‘The Brusseler’ pays tribute to ‘The New Yorker’ and to our capital

Manneken Pis, the Atomium, Tintin, the Palais de Justice, Toots Thielemans, pubs and little Brussels. They are the most common characters and themes that show up on the more than a hundred covers of The Brusseler. But the exhibition in the House of the Image goes further than showing classic tourist pictures. It is also: two Atomium spheres that are visibly marked in someone’s pants as if they were steel testicles, Pietje de Dood hiding in the tourist streets with his coronavirus-mutated dog, or a diligent, costume-wrung dragon taking a pint. beer down with the words “Ich bin ein Brusseler”.

“Everyone was given carte blanche,” says Johnny Bekaert, one of the curators. “One produced a surreal image, the other a realistic or humorous one. Still others were critical of Brussels, such as Nicolas Vadot and Max Wilgenkamp, ​​who respectively address traffic jams and public drunkenness. It was all possible. ”

The Atomium.Image The Brusseler

The result is impressive: 120 image makers who are tackling the Belgian capital in their own unique way. Among them are unknown and well-known names: Ever Meulen, Joost Swarte, Philippe Geluck, Picha or Tom Schamp. Bekaert: “We always approach a large selection of draughtsmen to give new and young draughtsmen a chance as well.”

Renowned typography

The concept is not new. On The Brusseler preceded five similar exhibitions worldwide: The Parisian, Le Montréaler, The Tokyoiter, The Shanghairen and The Milaneser. A small army of illustrators, comic strip authors, cartoonists, animators and even a photographer here and there was brought together for each of these exhibitions. Each of them was free to interpret their capital at will. Each of those prints was then photoshopped as if it were real The New Yorkercovers – including the time-honored, acclaimed typography that has been giving the American magazine face for nearly a hundred years now.

“It was a Canadian draftsman residing in Belgium who drew our attention to that international homage exhibition. He had seen them in Montreal and wondered whether Brussels would not be a good approach either. Only then did we realize that four other well-known capitals had organized such exhibitions. Paris was the first. Their expo dates from 2013. We contacted them first, later we also spoke with The New Yorker. Because what about the copyright and image rights of their name, layout and typography? The answer was that they did not ask for copyright and that we were allowed to pay homages as we saw fit. ”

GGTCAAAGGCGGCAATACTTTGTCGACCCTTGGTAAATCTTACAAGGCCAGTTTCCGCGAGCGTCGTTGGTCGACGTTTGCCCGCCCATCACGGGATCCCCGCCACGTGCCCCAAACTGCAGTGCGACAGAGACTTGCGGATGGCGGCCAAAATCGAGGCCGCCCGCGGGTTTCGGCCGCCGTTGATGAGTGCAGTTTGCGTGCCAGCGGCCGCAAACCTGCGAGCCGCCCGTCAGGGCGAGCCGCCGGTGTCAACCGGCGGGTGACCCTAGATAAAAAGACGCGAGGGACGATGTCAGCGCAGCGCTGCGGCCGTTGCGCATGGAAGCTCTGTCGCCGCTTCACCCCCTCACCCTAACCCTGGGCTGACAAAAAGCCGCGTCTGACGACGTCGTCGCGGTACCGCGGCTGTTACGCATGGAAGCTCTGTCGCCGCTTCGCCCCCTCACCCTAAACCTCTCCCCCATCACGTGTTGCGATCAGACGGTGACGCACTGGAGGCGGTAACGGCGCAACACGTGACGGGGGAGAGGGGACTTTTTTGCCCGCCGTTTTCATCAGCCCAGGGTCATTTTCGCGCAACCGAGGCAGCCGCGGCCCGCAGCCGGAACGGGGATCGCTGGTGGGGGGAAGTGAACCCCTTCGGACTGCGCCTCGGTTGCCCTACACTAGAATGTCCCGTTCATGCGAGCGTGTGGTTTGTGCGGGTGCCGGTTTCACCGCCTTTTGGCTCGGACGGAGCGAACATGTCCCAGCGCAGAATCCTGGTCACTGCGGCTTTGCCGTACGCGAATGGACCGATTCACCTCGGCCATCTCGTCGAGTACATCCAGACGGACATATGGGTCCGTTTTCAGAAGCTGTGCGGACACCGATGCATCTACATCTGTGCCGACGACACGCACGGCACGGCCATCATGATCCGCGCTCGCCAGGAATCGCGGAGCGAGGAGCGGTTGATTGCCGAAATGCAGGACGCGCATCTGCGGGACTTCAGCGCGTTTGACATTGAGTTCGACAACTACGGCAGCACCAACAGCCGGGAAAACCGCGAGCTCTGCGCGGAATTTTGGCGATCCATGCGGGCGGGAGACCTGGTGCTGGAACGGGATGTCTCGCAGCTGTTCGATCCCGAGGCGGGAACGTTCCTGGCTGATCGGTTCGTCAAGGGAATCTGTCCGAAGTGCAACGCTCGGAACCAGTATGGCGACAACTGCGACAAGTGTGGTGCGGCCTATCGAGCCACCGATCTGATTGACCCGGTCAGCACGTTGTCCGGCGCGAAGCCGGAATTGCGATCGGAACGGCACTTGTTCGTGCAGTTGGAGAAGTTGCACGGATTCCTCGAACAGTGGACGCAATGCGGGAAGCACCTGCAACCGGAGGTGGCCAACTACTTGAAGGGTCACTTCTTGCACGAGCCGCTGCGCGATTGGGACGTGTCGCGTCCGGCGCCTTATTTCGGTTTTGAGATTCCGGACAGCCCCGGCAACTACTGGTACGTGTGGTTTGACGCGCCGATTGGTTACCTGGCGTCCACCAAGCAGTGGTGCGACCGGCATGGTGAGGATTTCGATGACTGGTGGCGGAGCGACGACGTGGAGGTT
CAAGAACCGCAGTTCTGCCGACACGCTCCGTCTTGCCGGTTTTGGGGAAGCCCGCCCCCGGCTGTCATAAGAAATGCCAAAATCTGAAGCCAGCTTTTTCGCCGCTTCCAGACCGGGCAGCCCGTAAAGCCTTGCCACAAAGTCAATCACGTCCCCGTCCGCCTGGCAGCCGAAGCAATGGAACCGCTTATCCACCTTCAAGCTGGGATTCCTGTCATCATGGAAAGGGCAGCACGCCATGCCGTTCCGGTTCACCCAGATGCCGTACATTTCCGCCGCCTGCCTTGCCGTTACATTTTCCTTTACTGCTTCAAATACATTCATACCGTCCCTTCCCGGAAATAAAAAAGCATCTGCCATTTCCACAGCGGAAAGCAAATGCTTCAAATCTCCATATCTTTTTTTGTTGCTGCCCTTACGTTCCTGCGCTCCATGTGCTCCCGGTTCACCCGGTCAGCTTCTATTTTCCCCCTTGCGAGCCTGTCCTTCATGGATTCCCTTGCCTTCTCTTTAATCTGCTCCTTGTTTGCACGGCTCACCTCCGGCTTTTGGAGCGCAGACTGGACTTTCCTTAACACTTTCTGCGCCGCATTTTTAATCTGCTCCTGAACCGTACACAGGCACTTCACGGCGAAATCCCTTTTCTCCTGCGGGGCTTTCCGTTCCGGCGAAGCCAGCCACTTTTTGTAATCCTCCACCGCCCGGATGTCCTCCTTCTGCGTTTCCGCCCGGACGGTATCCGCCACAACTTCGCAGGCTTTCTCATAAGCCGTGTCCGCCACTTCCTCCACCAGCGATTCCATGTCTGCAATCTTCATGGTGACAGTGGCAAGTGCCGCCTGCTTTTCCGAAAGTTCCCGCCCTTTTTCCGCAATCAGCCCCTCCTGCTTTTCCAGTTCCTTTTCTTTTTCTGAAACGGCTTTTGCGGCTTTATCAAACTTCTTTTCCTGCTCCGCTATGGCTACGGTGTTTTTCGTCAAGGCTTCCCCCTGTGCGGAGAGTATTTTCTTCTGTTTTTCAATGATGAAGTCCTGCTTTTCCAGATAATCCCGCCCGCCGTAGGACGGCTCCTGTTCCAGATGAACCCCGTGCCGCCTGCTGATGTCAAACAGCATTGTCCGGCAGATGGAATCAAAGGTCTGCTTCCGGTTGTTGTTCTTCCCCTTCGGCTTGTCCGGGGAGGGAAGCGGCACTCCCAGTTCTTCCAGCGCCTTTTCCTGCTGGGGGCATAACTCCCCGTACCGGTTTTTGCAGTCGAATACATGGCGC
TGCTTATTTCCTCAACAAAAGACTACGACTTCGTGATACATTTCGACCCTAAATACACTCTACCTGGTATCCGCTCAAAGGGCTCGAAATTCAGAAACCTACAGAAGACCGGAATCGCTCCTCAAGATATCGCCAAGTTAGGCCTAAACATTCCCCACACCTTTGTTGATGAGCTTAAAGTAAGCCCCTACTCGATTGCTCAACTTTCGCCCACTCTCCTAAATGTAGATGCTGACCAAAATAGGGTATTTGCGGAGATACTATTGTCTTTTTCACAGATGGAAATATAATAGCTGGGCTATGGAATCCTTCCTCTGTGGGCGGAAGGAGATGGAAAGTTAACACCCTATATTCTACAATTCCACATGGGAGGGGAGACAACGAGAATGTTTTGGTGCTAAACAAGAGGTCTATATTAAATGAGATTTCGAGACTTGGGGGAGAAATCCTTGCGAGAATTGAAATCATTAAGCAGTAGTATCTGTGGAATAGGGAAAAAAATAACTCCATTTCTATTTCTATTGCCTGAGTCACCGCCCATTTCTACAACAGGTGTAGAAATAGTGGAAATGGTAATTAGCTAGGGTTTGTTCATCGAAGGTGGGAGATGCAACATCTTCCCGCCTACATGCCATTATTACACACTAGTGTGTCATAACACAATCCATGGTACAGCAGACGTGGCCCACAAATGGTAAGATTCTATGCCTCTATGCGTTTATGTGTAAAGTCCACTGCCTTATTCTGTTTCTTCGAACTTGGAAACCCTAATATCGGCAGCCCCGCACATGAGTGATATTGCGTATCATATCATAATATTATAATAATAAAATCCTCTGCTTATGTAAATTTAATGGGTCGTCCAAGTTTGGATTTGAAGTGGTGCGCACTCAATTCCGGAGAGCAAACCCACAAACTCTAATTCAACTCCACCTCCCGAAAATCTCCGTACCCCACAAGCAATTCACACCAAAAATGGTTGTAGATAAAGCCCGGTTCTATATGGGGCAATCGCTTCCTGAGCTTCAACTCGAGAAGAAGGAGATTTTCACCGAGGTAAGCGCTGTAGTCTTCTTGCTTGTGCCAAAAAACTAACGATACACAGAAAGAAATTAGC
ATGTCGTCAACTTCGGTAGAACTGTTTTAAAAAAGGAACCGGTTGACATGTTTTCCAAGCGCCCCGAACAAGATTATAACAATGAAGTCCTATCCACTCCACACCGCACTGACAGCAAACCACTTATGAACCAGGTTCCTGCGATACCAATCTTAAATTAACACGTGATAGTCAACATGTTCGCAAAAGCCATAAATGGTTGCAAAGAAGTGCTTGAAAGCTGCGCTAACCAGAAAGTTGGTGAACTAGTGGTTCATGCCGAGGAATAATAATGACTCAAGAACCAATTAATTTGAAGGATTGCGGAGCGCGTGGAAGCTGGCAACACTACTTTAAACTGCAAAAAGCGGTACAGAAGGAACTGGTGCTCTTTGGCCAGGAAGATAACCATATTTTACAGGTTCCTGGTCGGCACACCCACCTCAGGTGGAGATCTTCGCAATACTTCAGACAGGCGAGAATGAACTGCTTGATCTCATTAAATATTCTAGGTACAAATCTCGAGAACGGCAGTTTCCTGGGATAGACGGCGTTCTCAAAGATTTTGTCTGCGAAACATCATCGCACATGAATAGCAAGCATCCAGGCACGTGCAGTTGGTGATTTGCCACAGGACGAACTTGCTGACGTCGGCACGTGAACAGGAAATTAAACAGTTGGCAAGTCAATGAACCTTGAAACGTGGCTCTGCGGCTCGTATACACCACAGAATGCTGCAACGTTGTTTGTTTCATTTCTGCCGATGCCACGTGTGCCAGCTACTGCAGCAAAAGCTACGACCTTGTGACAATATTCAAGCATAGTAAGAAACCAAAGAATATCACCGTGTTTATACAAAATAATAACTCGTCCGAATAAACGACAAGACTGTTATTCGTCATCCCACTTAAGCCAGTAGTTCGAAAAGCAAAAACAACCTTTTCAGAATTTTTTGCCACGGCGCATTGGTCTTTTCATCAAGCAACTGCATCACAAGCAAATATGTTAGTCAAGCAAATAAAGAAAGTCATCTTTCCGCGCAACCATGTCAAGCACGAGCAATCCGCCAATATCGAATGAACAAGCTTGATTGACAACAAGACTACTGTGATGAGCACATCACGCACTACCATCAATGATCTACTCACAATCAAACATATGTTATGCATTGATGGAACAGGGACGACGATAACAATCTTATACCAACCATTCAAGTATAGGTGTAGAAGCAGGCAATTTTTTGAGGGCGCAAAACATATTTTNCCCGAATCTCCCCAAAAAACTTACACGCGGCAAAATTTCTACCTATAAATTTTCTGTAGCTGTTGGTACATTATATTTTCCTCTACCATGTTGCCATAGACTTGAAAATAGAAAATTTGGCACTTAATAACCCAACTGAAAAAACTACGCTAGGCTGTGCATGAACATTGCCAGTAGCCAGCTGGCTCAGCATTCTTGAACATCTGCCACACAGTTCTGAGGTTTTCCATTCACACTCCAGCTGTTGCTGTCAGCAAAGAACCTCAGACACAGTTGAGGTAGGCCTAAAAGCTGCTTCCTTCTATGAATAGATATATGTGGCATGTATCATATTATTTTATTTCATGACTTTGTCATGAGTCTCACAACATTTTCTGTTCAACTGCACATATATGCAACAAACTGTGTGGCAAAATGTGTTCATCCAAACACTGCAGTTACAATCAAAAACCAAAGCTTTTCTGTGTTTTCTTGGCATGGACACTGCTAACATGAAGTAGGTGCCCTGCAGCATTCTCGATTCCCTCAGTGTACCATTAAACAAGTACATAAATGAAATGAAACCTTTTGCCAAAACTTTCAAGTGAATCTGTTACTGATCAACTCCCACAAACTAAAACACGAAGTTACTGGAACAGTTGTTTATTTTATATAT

The Grim Reaper. Image The Brusseler
The Grim Reaper.Image The Brusseler

Not every sculpture was made especially for this exhibition, and not every sculpture maker is Belgian. Or stronger: still alive. Bekaert: “Well-known illustrators such as François Schuiten, Jan Bosschaert, Delphine van Saxe-Coburg or Herr Seele did not have time to create new work, but they did have loads of drawings about Brussels. And yes, we received permission from his widow for the work of comic book author Yves Chaland, who drew a lot about Brussels and could not be missing in this set-up. ” Of the 120 participants, 100 are Belgians, it sounds. “Some foreign authors earned their place because they either live in Brussels or are very familiar with it.”


Also striking: all participants and curators work unpaid. Why? Illustrator draftsman Johan De Vrome, who drew a striking cover with Stromae wearing a Tintin haircut, wearing a sweater depicting the Atomium and just not sucking Margritte’s pipe, is participating for the fourteenth time.

“Yes, such a print takes time, but it is still nice to be among well-known image makers and to be part of the homage exhibitions of the House of the Image. I participate twice a year. In the past I drew for expos on Jacques Tati, superheroes, Spirou, Philippe Geluck … Interesting themes, I think. Sometimes there is also a socially relevant theme such as the Boobs Art exhibition, about breast cancer. That’s what you do it for. Every exhibition is a new challenge.

“I even dare to say that for all those exhibitions I created a kind of style where my Dadas from art history come together. So the word ‘free’ is relative; you get something else in return. Just get together with like-minded people and see everyone develop one theme in their own way… ”

Unlike, for example, at the expo The Parisian, which published various catalogs and even published a striking side series on the theme of Paris in 2050 The Brusseler no catalog. All works are on their site, which means that, according to Bekaert, the exhibition can be viewed virtually virtually. “Apart from that, in these times it might be good to mention that our exhibition space is large and high.”

Until the end of August. Info:

‘The Brusseler’ pays tribute to ‘The New Yorker’ and to our capital
Source link ‘The Brusseler’ pays tribute to ‘The New Yorker’ and to our capital

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